Land trust still needs $800,000 to preserve Old Ranch Road farm |

Land trust still needs $800,000 to preserve Old Ranch Road farm

(Tanzi Propst/Park Record)
Tanzi Propst

Cheryl Fox, director of the Summit Land Conservancy, has been in tears the last couple of days.

She said it’s been a “long and sometimes bumpy road” the last two years as the land trust has worked tirelessly to raise $5.5 million to save the prized Osguthorpe Farm on Old Ranch Road in the Snyderville Basin.

But, the organization had less than $1 million to go as of Thursday afternoon. The $800,000 needs to be raised before the end of March to preserve the 158-acre farm, which is adjacent to Willow Creek Park, from development.

“It’s exciting,” Fox said. “We still get gifts every day and I feel like the momentum is kicking in again. But, we really have to kick this final month off in a big way to make it happen.”

Summit Land Conservancy entered into an agreement with the Osguthorpe family in 2017 to purchase a conservation easement for the property. The community has highlighted the Osguthorpe Farm as a potential target for conservation for nearly 20 years.

The property is recognized in the Snyderville Basin General Plan as the last heritage ranch on Old Ranch Road. The general plan defines heritage amenities as: past and present agricultural operations, among others. The plan acknowledges those operations are a significant and important use of the land and encourages protection of those uses through several means, including conservation easements.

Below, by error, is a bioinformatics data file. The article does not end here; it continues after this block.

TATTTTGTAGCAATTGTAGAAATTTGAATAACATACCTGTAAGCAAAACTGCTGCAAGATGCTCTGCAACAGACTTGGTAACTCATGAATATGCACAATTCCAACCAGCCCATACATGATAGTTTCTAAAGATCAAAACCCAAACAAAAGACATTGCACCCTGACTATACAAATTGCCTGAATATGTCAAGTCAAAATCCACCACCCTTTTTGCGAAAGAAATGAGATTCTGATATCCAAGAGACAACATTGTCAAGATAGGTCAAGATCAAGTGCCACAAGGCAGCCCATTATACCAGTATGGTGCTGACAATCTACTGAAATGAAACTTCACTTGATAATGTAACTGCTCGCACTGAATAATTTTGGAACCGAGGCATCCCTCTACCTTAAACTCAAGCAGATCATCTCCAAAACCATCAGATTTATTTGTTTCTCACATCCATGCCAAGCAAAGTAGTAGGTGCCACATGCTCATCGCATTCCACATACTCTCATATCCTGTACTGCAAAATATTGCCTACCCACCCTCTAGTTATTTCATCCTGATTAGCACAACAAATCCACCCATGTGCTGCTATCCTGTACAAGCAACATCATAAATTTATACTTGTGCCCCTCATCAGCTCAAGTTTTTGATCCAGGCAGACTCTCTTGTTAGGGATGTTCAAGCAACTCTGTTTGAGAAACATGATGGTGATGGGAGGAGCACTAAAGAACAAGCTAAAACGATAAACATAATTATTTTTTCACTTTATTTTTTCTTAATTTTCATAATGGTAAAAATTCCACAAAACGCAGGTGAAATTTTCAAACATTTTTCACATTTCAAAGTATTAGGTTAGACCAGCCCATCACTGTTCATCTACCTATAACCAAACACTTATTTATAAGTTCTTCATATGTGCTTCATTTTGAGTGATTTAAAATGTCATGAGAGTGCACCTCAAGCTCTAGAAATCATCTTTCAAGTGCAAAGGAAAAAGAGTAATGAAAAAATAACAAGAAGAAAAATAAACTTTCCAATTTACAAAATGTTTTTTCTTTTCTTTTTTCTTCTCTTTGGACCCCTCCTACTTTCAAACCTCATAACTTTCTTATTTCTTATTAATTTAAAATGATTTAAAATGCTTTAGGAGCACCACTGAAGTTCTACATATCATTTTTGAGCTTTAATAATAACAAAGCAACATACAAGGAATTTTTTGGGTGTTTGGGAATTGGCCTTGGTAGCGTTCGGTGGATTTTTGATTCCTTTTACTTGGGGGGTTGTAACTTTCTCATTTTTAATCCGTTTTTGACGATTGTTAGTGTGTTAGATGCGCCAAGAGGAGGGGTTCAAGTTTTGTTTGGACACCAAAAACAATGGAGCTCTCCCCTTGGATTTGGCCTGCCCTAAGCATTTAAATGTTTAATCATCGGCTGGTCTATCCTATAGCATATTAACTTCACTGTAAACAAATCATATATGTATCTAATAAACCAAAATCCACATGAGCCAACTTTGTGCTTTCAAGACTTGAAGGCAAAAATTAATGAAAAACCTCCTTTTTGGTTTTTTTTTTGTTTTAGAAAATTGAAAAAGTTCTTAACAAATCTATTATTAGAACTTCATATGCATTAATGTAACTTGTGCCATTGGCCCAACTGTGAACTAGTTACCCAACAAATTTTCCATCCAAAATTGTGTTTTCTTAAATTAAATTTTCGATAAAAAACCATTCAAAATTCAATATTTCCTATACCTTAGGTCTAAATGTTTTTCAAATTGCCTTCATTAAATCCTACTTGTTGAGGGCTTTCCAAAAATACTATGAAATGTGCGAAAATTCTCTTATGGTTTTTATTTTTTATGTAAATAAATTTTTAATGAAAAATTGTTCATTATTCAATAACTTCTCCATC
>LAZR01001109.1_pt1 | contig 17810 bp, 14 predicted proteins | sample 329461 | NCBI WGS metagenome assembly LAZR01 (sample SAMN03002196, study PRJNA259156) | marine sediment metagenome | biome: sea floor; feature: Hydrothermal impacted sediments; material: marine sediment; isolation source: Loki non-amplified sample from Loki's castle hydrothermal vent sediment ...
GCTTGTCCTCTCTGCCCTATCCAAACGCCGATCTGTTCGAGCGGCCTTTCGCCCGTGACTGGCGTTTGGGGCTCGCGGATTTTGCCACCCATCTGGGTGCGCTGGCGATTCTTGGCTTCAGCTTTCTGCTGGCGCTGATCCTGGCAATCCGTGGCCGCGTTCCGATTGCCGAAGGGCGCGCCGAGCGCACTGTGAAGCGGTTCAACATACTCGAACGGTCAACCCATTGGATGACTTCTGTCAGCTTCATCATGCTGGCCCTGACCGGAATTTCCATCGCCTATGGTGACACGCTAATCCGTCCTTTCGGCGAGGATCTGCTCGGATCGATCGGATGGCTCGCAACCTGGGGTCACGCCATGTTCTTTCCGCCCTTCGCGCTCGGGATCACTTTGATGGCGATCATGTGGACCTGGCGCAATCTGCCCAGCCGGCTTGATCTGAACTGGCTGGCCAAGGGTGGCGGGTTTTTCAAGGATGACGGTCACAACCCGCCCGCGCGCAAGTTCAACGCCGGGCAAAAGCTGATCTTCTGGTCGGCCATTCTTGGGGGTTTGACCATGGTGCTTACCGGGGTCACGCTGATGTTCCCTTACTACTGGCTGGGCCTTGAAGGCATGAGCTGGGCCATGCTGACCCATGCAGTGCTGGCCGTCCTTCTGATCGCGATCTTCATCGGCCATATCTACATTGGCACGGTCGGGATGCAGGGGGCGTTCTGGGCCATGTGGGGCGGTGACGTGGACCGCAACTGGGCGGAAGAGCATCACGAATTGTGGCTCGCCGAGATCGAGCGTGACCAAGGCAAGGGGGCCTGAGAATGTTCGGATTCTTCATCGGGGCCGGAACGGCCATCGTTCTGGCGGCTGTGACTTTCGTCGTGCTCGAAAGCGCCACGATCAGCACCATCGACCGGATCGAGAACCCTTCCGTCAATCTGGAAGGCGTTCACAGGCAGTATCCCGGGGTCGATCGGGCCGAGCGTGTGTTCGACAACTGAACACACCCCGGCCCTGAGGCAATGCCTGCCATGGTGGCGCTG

Summit Land Conservancy received an $8.8 million federal grant from a Farm Bill program to put toward the acquisition, one of the largest federal contributions toward land conservations ever in Utah.

The Osguthorpe family recently lowered the purchase price to further help the effort to preserve the farm, bringing their total contribution to $3.9 million. Fox said the Osguthorpes are the “real heroes here.” She said the family has never sold their land for development and have “always wanted to preserve their properties for everyone.”

“Steve Osguthorpe said it would break his heart to see houses on that property,” she said. “They (Osguthorpes) have seen how supportive the community has been and how enthusiastic people are about saving the farm. They are so appreciative of everyone’s gift that they were willing to make another significant contribution.

“They recognize it is a legacy to the entire community and the fact that they are willing to lower the purchase price is huge,” she added.

Fox said members of the community sometimes think the land trust has already closed on the deal. But, that isn’t the case.

“There has been so much going on with open space and Treasure Hill that there are sometimes misunderstandings,” she said. “We can’t save everything. But, when we have the opportunity to really make a difference here, we need to take it.”

Fox was confident the remaining $800,000 will be raised in time. She highlighted the more than $4 million that the community has raised so far, on top of the federal grant. She said it shows a desire to “keep this place as beautiful as we found it.”

“A farm starts as the story of a family of hard work and early sunrises,” she said. “The farm nurtures that family for a generation or two and the family nurtures that land. But, usually that story ends with backhoes and pavement and concrete. But, we can write a different story this time. We can save this farm forever and every donation matters and sends a message that: Yes. We want to save this farm.”